What do holiday parties and get togethers all have in common?
High-calorie food and drinks!
It’s no wonder many people gain weight during the holidays. Everywhere you turn, you’re surrounded by sweet temptations – holiday cookies, gingerbread houses, pumpkin pies, and more. Even healthy foods like sweet potatoes and green beans are magically transformed into high-calorie dishes that will make you want to do nothing but fall asleep. And, oh, the drinks! Eggnog (one of my favorite Christmas-time indulgences) and alcoholic beverages are loaded with calories.
Want to sidestep those holiday pounds?
Yes, the holidays bring yummy foods and drinks, but friend gatherings and family traditions aren’t about food. Before a party, remind yourself what the holiday season is all about – friends, family, giving, and religious traditions. Then stay focused on the reason for the season rather than the plate full of hors d’oeuvres in front of you.
Second, stay focused on your nutritional goals. Remind yourself of where you’ve come from and where you’re going. Keep your goals in the forefront of your mind. A few bites highly sugared food aren’t worth hours on the treadmill (remember, you can never out-exercise a poor diet!)
The holidays can be a time of emotional eating. For many people, the holidays bring stress, family conflict, or depression. Learn to address the root of your problems with solutions other than food or drink.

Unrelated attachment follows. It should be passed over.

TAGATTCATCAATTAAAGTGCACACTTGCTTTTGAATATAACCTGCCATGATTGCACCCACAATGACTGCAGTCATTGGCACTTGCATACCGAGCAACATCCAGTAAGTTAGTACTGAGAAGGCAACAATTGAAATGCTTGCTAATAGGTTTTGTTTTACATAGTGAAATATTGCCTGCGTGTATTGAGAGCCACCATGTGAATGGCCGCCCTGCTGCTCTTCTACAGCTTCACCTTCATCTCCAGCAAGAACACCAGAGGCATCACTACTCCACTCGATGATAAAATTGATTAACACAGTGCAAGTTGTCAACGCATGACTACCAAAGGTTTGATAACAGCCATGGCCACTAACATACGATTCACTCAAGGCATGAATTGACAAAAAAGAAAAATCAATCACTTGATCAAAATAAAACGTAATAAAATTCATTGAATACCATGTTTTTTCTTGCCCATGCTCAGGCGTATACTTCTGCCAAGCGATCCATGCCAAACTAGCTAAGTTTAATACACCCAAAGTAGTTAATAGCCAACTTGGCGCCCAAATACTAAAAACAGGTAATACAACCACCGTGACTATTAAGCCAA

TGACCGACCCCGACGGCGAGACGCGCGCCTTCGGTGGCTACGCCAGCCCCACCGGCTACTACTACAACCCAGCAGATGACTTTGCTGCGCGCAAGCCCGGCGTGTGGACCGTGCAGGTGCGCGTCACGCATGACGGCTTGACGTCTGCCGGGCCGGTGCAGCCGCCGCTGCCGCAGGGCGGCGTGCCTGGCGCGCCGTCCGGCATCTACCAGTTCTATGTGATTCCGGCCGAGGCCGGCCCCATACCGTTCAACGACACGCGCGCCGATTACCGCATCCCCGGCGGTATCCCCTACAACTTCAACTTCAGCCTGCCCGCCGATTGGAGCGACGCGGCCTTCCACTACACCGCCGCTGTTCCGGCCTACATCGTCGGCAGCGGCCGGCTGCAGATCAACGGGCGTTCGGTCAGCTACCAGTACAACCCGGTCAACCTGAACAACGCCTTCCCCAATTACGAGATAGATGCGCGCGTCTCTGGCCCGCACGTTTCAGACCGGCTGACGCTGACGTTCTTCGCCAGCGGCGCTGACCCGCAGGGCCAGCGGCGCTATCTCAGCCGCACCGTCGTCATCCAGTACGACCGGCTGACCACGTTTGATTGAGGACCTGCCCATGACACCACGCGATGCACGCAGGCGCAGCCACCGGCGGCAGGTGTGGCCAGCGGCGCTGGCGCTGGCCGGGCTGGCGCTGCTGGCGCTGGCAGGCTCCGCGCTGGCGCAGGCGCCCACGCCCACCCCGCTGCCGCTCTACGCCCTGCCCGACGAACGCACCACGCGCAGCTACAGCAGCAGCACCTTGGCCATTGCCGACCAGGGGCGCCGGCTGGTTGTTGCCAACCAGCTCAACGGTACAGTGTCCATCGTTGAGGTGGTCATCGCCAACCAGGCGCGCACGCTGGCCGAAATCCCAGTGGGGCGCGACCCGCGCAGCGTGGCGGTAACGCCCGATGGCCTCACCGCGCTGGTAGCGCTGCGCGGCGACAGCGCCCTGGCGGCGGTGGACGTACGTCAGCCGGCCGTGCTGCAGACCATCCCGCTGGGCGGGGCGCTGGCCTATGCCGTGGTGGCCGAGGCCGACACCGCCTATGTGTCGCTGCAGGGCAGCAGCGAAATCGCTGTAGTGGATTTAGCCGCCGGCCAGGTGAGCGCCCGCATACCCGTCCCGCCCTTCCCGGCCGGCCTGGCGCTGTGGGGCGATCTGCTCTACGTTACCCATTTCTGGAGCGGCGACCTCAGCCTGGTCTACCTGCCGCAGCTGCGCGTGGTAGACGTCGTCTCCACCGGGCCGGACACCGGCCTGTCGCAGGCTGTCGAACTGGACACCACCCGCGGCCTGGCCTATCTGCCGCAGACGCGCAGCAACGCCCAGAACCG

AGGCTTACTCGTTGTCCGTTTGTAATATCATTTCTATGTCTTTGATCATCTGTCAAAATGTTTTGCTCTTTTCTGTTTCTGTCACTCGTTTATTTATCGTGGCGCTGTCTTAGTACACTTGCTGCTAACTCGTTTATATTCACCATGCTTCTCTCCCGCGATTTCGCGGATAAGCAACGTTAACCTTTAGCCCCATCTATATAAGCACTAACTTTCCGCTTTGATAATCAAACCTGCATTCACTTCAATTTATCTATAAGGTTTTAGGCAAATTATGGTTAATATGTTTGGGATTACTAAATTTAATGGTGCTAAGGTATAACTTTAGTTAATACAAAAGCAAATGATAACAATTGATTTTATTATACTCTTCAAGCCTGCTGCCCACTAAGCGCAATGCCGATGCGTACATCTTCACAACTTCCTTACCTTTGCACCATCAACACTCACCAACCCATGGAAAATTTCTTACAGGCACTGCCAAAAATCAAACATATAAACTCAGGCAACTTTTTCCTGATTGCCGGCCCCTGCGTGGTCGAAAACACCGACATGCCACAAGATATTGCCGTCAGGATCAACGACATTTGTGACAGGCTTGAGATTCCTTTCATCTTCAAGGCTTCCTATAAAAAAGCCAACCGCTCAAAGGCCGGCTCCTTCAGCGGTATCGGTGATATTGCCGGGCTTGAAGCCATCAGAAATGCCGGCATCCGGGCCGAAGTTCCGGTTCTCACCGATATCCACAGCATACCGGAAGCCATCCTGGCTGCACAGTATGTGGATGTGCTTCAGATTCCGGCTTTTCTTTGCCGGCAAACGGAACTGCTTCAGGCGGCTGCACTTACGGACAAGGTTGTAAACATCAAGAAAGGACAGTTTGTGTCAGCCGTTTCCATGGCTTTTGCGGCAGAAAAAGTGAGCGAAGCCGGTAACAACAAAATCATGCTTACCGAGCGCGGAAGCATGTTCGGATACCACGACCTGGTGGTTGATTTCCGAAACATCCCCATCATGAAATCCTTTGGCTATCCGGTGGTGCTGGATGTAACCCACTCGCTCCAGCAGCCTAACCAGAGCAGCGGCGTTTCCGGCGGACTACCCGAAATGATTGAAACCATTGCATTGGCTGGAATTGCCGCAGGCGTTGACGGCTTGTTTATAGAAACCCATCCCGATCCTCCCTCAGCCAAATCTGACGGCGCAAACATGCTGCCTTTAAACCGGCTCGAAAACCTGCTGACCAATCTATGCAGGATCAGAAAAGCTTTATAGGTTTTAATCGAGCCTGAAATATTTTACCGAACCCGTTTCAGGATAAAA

In my mind, eating healthy is all about finding strategies that keep you on track so you don’t have to decide to stay on track, you just do stay on track.
Here are some strategies you can employ to keep help you maintain instead of gain:
1. Plan ahead. Before heading out to a party eat a small, low-calorie, high fiber mini-meal (salad, anyone?)
2. Wear tight-fitting clothes around your waist as a gentle reminder, plus there will be no room for expansion.
3. Chew gum before and after a meal so you’ll be less tempted by the appetizers and desserts
4. Keep a safe distance from the buffet table or kitchen, in fact, don’t even face the food. Find a better place to socialize.
5. Eat your protein and vegetables first and lots of those vegetables
6. Eat breakfast! Don’t skip thinking you’ll save on calories because more than likely, you will overeat.
7. Remember that you (probably) already know what the food tastes like. After all, you’ve overeaten every year since you were three years old. Grandma’s cookies haven’t changed.
8. As soon as you are done eating, remove your plate or cover the remaining bites with your napkin.
9. Schedule your workout in the morning or with a friend or trainer and treat it like any other important appointment. It doesn’t have to be long to be effective, but it does have to get done. Push-ups, squats, burpees and lunges at home can do the trick if you’re pressed for time.
Don’t Deny Yourself Completely
Be smart about what you choose to eat. Don’t deprive yourself of all the foods you love or you’ll likely spurge and ruin all your good intentions. Enjoy some of the goodness of the season, but in moderation. Trim calories on foods that don’t matter (i.e. food you can get anytime) or you don’t really love.
Also, be sure to limit the amount of alcoholic beverages you drink. They’re loaded with calories, enough calories that keep you from losing fat during the rest of the year. Start with water and alternate with the alcohol.
Follow these simple strategies, and you will avoid holiday weight gain this season and start the New Year off right!